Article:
For 2012, Obama Wants 'Fat Cats' Back on His Side

The president reaches out to Wall Street donors
By Evann Gastaldo,  Newser Staff
Posted Jun 13, 2011 6:46 AM CDT
President Barack Obama, left, speaks before signing the Dodd Frank-Wall Street Reform and Consumer Protection Act in a ceremony in the Ronald Reagan Building in Washington, Wednesday, July 21, 2010.   (AP Photo/Pablo Martinez Monsivais)

(Newser) – President Obama—who famously angered Wall Street executives by calling them “fat cats,” the New York Times reminds us—is now courting those same executives in his quest for re-election campaign contributions. He kicked off the push by hosting two dozen of them, many longtime donors, at the White House weeks before announcing his campaign to talk regulation, the deficit, and economic recovery. And, in a move at least one financier finds ironic, he will soon host more bankers, execs, and investors at posh New York restaurant Daniel, where the six-course meal runs $195 per "fat cat."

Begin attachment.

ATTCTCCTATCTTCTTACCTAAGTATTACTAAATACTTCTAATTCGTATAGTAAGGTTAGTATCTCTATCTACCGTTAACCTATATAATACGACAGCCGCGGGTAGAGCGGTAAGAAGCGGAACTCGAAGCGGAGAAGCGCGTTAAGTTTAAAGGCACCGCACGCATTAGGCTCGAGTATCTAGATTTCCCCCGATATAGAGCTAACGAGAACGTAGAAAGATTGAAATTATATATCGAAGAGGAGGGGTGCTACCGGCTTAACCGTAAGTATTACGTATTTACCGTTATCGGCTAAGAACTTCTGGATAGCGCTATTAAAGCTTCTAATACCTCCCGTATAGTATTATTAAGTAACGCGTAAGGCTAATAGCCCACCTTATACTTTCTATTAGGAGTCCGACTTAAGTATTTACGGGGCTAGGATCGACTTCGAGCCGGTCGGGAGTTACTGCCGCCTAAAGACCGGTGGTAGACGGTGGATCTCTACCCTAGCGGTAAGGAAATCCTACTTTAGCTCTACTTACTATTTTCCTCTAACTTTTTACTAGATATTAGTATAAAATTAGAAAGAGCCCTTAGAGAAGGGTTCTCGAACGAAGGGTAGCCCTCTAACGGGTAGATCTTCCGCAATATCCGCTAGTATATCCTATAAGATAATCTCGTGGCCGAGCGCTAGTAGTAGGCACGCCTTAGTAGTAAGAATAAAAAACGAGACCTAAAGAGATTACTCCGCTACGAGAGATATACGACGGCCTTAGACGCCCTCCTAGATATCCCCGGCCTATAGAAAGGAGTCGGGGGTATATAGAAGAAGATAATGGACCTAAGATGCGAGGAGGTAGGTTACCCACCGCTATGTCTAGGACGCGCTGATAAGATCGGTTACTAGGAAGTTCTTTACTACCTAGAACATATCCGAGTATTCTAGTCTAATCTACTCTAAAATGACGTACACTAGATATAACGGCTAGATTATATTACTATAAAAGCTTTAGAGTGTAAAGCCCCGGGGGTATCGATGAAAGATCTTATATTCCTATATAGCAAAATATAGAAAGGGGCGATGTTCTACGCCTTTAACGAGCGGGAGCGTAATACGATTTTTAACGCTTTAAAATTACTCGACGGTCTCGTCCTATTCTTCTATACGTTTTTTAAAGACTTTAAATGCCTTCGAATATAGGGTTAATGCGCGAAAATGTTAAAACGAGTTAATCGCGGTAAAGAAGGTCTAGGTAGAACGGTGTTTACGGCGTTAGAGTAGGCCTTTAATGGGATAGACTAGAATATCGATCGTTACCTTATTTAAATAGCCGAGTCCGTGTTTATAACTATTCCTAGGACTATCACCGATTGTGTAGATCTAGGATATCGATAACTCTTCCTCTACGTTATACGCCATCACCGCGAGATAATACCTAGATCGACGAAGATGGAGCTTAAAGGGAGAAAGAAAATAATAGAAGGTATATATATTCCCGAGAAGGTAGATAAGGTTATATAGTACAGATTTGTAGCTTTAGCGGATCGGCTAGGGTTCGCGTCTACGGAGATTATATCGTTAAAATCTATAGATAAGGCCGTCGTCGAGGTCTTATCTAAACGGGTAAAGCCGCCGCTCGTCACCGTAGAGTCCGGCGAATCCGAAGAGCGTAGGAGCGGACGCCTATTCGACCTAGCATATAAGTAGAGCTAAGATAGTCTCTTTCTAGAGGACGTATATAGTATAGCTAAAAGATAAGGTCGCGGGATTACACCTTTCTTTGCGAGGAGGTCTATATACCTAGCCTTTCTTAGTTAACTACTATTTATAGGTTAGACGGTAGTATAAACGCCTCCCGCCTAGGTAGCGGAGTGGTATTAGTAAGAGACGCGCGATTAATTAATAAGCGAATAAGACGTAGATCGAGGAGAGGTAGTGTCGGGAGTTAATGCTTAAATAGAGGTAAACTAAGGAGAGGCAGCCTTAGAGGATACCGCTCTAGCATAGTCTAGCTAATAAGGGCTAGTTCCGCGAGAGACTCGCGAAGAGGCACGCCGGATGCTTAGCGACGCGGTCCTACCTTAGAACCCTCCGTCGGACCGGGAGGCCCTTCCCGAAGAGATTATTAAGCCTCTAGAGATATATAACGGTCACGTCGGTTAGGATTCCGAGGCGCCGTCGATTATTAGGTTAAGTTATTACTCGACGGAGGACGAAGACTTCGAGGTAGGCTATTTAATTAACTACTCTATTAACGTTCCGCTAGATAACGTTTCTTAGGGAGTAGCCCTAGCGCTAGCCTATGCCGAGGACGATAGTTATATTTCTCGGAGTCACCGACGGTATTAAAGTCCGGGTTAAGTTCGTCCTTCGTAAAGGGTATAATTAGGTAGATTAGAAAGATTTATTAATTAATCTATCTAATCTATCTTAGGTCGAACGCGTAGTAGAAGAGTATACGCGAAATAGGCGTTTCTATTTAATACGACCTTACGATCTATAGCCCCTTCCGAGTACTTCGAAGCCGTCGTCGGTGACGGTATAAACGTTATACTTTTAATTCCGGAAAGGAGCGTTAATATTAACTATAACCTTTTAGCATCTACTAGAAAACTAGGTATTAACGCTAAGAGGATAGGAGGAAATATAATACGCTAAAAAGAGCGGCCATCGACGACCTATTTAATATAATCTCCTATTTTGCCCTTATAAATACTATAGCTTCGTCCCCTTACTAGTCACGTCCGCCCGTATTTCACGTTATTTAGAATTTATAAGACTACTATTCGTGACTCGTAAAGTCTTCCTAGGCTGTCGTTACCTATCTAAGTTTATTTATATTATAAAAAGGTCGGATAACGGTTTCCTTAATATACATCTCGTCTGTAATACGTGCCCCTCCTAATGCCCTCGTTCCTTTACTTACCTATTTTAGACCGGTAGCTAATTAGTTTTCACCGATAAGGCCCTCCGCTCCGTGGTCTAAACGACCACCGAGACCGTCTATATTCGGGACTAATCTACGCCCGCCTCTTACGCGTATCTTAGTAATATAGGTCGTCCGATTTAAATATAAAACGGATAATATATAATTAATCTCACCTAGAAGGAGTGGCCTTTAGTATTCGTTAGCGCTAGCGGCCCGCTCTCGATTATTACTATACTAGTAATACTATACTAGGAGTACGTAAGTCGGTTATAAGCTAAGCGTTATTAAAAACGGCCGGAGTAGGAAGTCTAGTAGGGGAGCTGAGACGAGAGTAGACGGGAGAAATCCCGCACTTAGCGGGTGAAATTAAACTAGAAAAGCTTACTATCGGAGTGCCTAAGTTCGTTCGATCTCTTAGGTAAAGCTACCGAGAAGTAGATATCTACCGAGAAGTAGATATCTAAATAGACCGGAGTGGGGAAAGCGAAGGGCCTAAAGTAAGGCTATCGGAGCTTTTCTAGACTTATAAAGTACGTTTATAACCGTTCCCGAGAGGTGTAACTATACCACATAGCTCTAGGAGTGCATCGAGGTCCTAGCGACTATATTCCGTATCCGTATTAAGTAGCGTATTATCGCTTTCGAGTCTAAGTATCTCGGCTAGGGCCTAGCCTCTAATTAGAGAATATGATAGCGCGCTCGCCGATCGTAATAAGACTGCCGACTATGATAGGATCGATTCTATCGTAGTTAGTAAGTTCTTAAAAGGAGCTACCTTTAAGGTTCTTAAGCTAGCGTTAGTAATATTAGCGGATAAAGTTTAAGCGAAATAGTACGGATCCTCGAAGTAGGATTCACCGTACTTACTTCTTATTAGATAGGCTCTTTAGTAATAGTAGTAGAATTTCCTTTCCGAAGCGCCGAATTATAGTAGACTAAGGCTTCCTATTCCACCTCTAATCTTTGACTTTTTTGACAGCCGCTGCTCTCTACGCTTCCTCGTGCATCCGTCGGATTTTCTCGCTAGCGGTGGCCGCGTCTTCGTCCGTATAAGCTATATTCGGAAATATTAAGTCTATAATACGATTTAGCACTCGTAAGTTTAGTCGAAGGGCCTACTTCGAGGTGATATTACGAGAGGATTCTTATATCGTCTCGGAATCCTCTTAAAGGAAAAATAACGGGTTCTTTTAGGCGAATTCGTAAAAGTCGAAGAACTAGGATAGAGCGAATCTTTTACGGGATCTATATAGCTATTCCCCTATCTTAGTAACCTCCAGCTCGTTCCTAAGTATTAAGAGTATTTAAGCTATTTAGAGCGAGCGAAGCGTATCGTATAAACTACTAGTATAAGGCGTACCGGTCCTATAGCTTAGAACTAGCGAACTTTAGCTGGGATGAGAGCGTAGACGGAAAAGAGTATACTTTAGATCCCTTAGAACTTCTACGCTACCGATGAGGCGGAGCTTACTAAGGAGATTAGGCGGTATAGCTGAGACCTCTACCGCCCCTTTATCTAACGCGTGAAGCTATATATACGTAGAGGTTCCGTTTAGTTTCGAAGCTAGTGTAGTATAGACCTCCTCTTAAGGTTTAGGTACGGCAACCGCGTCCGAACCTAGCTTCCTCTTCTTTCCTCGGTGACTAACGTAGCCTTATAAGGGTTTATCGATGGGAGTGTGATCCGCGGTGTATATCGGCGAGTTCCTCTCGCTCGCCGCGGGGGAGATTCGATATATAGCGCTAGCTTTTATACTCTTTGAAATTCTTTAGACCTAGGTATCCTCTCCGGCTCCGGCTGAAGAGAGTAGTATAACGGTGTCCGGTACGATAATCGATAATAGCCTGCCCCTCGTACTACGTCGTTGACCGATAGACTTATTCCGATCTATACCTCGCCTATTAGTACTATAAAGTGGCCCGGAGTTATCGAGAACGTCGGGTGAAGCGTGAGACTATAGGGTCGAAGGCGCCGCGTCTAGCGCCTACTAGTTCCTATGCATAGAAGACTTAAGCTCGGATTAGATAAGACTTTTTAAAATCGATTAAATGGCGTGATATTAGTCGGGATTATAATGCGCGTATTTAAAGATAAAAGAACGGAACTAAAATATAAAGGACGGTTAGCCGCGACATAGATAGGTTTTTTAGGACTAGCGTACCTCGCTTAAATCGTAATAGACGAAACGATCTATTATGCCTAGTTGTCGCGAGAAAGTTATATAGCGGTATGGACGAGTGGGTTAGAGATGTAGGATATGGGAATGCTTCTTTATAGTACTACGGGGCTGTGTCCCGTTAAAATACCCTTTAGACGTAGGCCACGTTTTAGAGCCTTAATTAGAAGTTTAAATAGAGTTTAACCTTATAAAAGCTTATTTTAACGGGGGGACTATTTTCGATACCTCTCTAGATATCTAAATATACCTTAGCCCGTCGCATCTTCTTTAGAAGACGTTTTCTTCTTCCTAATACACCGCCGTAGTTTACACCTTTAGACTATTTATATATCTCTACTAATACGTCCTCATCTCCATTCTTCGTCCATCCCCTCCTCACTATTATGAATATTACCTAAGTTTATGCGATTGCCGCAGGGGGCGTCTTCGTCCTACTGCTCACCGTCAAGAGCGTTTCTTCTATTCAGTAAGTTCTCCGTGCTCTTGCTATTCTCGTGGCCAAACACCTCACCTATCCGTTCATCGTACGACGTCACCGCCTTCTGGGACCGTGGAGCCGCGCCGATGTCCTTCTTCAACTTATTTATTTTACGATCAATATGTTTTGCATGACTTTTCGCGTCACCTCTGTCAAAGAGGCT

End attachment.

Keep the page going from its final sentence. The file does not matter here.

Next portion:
Obama's campaign manager and other supporters have also been meeting with Wall Street donors as part of Obama’s effort to win them back. To do so, he must convince them that his policies have actually helped to speed the recovery of banks and financial markets. But Wall Street is still unhappy about the president’s efforts to tighten regulation, and many of his past donors are still sitting on the sidelines at this point. Some of those are Republicans who supported him in 2008 as a post-partisan candidate but no longer see him the same way. One hedge fund manager and former Obama donor hosted a fundraiser last week—for Mitt Romney.

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